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  7. #22
    MHF Contributor Mathstud28's Avatar
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    EDITsorry, I am making these up as we go) Tis is another easy one, if someone would like to post another one I would be more than happy to give up the posting position

    Find the smallest integer \alpha such that

    \lim_{n\to\infty}\frac{(n!)^{\alpha}}{(3n)!}>1
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  8. #23
    MHF Contributor Mathstud28's Avatar
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    Quote Originally Posted by Mathstud28 View Post
    EDITsorry, I am making these up as we go) Tis is another easy one, if someone would like to post another one I would be more than happy to give up the posting position

    Find the smallest integer \alpha such that

    \lim_{n\to\infty}\frac{(n!)^{\alpha}}{(3n)!}>1
    Here is a hint

    So expanding we get

    \lim_{n\to\infty}\frac{(2\pi{n})^{\frac{\alpha}{2}  }(n^n)^{\alpha}(e^{-n})^{\alpha}}{\sqrt{6\pi{n}}27^n(n^n)^3(e^{-n})^3}
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  9. #24
    Forum Admin topsquark's Avatar
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    Quote Originally Posted by Mathstud28 View Post
    Here is a hint

    So expanding we get

    \lim_{n\to\infty}\frac{(2\pi{n})^{\frac{\alpha}{2}  }(n^n)^{\alpha}(e^{-n})^{\alpha}}{\sqrt{6\pi{n}}27^n(n^n)^3(e^{-n})^3}
    Thank the Heaven's for Stirling's approximation. Some days it seems to me we wouldn't have Physics without it.

    -Dan
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  10. #25
    MHF Contributor Mathstud28's Avatar
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    Quote Originally Posted by Mathstud28 View Post
    Here is a hint

    So expanding we get

    \lim_{n\to\infty}\frac{(2\pi{n})^{\frac{\alpha}{2}  }(n^n)^{\alpha}(e^{-n})^{\alpha}}{\sqrt{6\pi{n}}27^n(n^n)^3(e^{-n})^3}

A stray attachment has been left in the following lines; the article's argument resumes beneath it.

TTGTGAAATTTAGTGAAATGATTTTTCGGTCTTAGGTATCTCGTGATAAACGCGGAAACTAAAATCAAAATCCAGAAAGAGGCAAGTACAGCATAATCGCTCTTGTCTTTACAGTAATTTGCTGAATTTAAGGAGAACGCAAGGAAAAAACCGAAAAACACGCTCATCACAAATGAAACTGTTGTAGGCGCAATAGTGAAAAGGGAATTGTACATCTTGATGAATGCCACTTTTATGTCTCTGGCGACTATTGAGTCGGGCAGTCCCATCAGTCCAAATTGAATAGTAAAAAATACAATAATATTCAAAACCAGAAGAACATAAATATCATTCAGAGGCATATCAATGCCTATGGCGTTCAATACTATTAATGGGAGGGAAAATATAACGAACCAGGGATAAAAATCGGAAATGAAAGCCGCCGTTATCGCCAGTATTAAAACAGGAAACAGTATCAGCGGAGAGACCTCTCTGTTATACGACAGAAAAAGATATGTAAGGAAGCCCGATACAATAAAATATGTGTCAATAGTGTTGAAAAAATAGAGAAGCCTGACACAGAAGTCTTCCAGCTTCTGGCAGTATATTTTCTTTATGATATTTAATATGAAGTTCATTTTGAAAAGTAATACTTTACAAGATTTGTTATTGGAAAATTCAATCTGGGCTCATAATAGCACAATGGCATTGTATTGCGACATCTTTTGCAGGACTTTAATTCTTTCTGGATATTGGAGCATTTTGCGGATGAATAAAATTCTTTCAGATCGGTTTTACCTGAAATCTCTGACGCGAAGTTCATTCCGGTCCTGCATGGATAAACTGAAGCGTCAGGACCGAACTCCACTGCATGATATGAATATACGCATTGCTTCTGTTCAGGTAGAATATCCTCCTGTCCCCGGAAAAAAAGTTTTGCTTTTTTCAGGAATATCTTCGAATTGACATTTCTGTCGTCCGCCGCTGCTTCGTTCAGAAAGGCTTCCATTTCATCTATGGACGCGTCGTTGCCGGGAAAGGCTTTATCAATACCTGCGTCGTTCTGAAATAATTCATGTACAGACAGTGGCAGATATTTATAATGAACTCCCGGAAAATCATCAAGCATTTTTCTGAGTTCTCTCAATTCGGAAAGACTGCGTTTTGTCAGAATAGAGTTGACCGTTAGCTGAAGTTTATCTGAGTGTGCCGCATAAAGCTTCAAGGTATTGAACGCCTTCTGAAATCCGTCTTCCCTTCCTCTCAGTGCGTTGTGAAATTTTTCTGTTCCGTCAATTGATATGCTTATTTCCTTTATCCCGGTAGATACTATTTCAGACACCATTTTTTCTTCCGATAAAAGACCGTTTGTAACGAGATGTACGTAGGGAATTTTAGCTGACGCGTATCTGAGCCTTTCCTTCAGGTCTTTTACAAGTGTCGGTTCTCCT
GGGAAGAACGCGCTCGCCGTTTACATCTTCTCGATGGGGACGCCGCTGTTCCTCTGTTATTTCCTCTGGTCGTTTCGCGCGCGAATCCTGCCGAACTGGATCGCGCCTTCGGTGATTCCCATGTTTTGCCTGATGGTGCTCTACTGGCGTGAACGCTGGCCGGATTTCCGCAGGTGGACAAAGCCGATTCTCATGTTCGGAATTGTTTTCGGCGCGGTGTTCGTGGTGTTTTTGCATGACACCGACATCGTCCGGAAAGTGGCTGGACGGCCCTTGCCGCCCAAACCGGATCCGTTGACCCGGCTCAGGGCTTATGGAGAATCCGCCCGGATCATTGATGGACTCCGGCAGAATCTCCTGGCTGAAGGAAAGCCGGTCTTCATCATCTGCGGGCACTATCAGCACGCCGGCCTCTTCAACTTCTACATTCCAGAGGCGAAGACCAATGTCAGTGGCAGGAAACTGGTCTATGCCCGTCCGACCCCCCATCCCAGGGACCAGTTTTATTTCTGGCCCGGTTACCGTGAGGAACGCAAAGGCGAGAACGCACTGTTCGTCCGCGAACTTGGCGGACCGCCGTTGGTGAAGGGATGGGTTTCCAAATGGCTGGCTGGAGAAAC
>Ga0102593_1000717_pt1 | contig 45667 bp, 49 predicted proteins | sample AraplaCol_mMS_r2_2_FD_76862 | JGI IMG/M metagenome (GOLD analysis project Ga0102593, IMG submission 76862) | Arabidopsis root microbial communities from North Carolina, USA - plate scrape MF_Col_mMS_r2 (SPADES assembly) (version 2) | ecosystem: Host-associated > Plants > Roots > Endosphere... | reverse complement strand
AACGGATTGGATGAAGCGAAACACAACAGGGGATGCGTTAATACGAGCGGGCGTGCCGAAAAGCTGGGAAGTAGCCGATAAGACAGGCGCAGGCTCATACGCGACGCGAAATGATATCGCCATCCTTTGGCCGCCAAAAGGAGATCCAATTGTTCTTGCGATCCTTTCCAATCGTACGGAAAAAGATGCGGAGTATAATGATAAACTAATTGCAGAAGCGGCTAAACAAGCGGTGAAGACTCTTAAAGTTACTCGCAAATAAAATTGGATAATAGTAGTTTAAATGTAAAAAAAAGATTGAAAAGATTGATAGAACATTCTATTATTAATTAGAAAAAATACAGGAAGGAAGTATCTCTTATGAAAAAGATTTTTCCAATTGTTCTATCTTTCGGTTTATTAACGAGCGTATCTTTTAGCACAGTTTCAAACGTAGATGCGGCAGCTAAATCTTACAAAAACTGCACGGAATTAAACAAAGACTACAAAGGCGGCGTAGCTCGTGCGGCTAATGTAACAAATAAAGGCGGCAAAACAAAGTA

Ok, since no one is answering.

    It cannot be one or two, since that would leave a factor of n^n and \alpha=3 would still leave that pesky 27^n in the denominator, but \alpha=4 does the trick

    Does no one have any hard limits?
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  11. #26
    Forum Admin topsquark's Avatar
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    Quote Originally Posted by Mathstud28 View Post
    Ok, since no one is answering.

    It cannot be one or two, since that would leave a factor of n^n and \alpha=3 would still leave that pesky 27^n in the denominator, but \alpha=4 does the trick
    Not that you are incorrect in any way about this, but you are aware that this makes the limit go from 0 ( \alpha = 3) to \infty ( \alpha = 4)?

    I wonder if there is a way to find an \alpha such that the limit is equal to 1?

    -Dan
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  12. #27
    MHF Contributor Mathstud28's Avatar
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    Quote Originally Posted by topsquark View Post
    Not that you are incorrect in any way about this, but you are aware that this makes the limit go from 0 ( \alpha = 3) to \infty ( \alpha = 4)?

    I wonder if there is a way to find an \alpha such that the limit is equal to 1?

    -Dan
    I do not think so, for we would have to find a value such that a function of the form a^n and a function n^{b} are equal as n goes to infinity, which would be impossible since n^b\prec{a^n}
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  13. #28
    Eater of Worlds
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    Try these:

    \lim_{y\to\rightarrow{0}}\frac{1}{y}\int_{0}^{\pi}  tan(ysin(x))dx

    \lim_{n\to\rightarrow{\infty}}\frac{1}{n}\sum_{j=1  }^{n}\sum_{k=1}^{n}\frac{j}{j^{2}+k^{2}}
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  14. #29
    MHF Contributor Mathstud28's Avatar
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    Quote Originally Posted by galactus View Post
    Try these:

    \lim_{y\to\rightarrow{0}}\frac{1}{y}\int_{0}^{\pi}  tan(ysin(x))dx

    \lim_{n\to\rightarrow{\infty}}\frac{1}{n}\sum_{j=1  }^{n}\sum_{k=1}^{n}\frac{j}{j^{2}+k^{2}}
    Is the first one two?

    \lim_{y\to{0}}\frac{\int_0^{\pi}\tan(y\sin(x))dx}{  y}=\int_0^{\pi}\sin(x)dx=2?
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  15. #30
    Forum Admin topsquark's Avatar
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    Quote Originally Posted by Mathstud28 View Post
    Is the first one two?

    \lim_{y\to{0}}\frac{\int_0^{\pi}\tan(y\sin(x))dx}{  y}=\int_0^{\pi}\sin(x)dx=2?
    It would appear that Mathstud28 is doing another series expansion, but didn't tell us!

    -Dan